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Tag Archive Let Pompey Breathe

Poor air quality is a huge issue – by Alexa Gill & Anna Koor of Let Pompey Breathe #letpompeybreathe

Let Pompey Breathe is back again to talk about air pollution. You can read all about our campaign to reduce air pollution in Portsmouth and find more information on the petition we are currently collecting signatures for here. Today (21st of June) is Clear Air Day and we want to talk about ways you can protect yourself from air pollutants and how to join in the fight for clean air.

Communication is key

Poor air quality is a huge issue, and it can seem overwhelming to think about how we can tackle it, as individuals. Dealing with this growing problem requires a joint effort, we need councils, local business and residents to work together. Education and engagement is critical, there still seems to be a disconnect between people’s understanding of the consequences of dirty air and its impact on our health. With an estimated 40,000 premature deaths a year across the country due to outdoor air pollution, according to a report from the Royal College of Physicians, it’s become a national health crisis. So we need to build awareness of the problem. Some suggestions are:

  • Talk to your friends, family and colleagues about air pollution and what they can do to help reduce it and to protect themselves from it, particularly the vulnerable including young children, the elderly and those with respiratory problems.
  • Approach your employer about how they plan to address poor air quality. Could they set up a cycle to work scheme, update their transport policy or change suppliers?
  • If you’re a parent, speak to other parents and school teachers about starting a ‘walk to school’ campaign (a ‘walking bus’), or setting up a car share scheme.
  • Use social media platforms to spread the word and pass on useful information. Make sure to use hashtag #LetPompeyBreathe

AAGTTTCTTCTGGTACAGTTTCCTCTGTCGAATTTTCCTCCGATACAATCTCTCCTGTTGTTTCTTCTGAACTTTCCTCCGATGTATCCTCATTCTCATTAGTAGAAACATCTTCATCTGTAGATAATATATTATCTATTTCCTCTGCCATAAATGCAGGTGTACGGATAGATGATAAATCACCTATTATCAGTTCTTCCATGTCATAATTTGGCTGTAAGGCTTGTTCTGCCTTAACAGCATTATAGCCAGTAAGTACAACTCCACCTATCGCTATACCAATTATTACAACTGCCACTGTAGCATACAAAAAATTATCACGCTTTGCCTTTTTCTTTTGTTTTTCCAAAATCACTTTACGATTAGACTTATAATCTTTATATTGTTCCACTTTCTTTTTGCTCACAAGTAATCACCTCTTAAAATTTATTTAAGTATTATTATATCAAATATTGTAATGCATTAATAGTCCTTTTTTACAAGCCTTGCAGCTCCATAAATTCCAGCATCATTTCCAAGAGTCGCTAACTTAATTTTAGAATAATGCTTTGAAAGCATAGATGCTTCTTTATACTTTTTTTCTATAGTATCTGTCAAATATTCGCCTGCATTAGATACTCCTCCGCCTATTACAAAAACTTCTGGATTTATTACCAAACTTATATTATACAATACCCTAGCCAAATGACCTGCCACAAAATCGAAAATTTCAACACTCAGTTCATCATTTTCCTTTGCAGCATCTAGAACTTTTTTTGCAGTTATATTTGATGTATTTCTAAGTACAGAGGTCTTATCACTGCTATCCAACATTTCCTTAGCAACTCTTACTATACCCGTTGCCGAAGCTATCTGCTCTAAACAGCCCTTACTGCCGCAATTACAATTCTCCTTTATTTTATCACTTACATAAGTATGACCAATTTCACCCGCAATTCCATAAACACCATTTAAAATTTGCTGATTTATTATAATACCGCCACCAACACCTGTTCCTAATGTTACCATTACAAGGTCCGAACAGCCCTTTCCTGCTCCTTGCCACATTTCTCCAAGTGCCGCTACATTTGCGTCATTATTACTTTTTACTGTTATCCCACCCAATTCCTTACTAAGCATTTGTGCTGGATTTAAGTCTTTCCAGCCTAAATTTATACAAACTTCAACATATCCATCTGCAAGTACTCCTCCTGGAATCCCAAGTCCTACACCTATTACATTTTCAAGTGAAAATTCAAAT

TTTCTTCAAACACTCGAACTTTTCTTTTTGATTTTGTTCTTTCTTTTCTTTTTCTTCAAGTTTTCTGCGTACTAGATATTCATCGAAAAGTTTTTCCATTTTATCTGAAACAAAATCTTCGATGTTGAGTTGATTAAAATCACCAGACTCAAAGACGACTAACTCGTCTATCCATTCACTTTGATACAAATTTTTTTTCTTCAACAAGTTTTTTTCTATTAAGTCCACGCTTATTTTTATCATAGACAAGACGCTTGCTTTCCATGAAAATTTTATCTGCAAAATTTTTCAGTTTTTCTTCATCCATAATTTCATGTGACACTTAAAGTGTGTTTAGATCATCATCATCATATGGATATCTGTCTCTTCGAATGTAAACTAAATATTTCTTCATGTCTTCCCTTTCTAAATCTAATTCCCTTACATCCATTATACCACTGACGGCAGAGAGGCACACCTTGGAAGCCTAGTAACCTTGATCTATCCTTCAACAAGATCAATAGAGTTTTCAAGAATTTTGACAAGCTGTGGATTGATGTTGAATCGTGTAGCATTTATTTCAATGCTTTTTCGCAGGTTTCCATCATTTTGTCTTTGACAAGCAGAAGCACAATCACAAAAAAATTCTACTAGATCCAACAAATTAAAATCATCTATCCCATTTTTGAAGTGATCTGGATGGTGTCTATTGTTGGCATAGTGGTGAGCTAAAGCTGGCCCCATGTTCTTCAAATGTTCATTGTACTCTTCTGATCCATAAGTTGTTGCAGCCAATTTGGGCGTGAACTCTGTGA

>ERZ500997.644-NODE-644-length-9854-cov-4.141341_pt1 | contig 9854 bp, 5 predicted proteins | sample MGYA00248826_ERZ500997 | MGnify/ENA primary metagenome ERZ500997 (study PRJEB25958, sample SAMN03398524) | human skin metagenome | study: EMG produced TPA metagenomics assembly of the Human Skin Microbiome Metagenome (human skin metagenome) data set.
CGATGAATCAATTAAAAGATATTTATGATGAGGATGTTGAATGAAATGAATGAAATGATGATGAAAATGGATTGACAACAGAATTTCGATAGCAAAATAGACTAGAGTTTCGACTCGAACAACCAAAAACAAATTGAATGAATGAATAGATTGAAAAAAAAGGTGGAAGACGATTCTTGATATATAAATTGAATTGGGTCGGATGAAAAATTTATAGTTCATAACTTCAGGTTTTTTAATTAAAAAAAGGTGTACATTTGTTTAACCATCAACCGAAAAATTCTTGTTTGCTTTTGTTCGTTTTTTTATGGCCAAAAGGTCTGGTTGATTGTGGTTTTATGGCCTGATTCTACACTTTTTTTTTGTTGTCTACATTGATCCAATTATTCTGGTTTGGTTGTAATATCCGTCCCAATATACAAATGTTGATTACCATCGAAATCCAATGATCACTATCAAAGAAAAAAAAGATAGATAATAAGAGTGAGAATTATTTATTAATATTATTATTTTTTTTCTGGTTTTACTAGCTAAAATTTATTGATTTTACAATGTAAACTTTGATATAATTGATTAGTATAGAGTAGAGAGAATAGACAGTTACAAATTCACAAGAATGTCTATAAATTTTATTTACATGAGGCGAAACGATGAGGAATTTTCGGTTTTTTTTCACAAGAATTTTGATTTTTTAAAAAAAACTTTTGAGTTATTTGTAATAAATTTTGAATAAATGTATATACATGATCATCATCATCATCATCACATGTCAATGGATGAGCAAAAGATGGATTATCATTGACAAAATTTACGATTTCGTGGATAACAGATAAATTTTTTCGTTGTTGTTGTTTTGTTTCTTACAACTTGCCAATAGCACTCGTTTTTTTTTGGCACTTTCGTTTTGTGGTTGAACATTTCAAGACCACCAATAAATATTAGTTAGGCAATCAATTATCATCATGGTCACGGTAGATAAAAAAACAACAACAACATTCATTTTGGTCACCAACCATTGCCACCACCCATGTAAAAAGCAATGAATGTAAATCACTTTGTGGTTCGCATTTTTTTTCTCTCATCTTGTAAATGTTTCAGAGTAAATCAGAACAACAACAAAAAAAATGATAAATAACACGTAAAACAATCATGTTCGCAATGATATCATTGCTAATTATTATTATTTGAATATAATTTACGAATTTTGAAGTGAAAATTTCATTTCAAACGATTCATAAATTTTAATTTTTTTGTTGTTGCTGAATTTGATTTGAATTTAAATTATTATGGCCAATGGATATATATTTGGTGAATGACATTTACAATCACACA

• Contact your local councillors to tell them you care about this problem and urge them to press for improvements in your neighbourhood and places in the city you visit regularly. One simple but effective step would be to erect signage alerting drivers not to idle their engines illegally, particularly in busy public places or where there are young children such as outside schools, at taxi ranks, bus and train stations.

Dirty Air isn’t just outside

In addition to the estimated 40,000 deaths a year due to outdoor air pollution there’s also the yet unquantified effects of indoor pollutants, which include radon, biological materials, particulates and nitrogen dioxide. This needs serious consideration as we spend the majority of our time inside. But there are some measures that can be taken to lower the risk:

  • Ensure you open windows when cooking.
  • Dry your washing outside whenever possible. It’s important to have good ventilation to reduce your exposure and these steps will also help reduce the accumulation of moulds which are air pollutants.
  • If you have a wood-burning fireplace, consider replacing it with a natural gas version. Not only will you reduce the emissions going outside, but the air quality should improve in your home.
  • Candles are another cause of air pollution so limit your use of these where possible.
  • By using less gas and electricity, you’ll reduce the air pollution you are creating. Simple steps like switching off lights when not in use, only running the washing machine/dishwasher when there’s a full load and filling the kettle with only the water you need, can reduce your energy consumption and save you some money in the process!
  • A report by Nasa revealed that there are some plants which are known for cleaning the air and are mostly easy to look after. These include Rubber Plant, Peace Lily, Ficus Alii, Spider Plant, Dracaena, Weeping Fig, several species of Palm, and different varieties of Philodendron.

 

Reducing air pollution would not only protect our health but also slow down climate change. There is still hope if we work together and act quickly.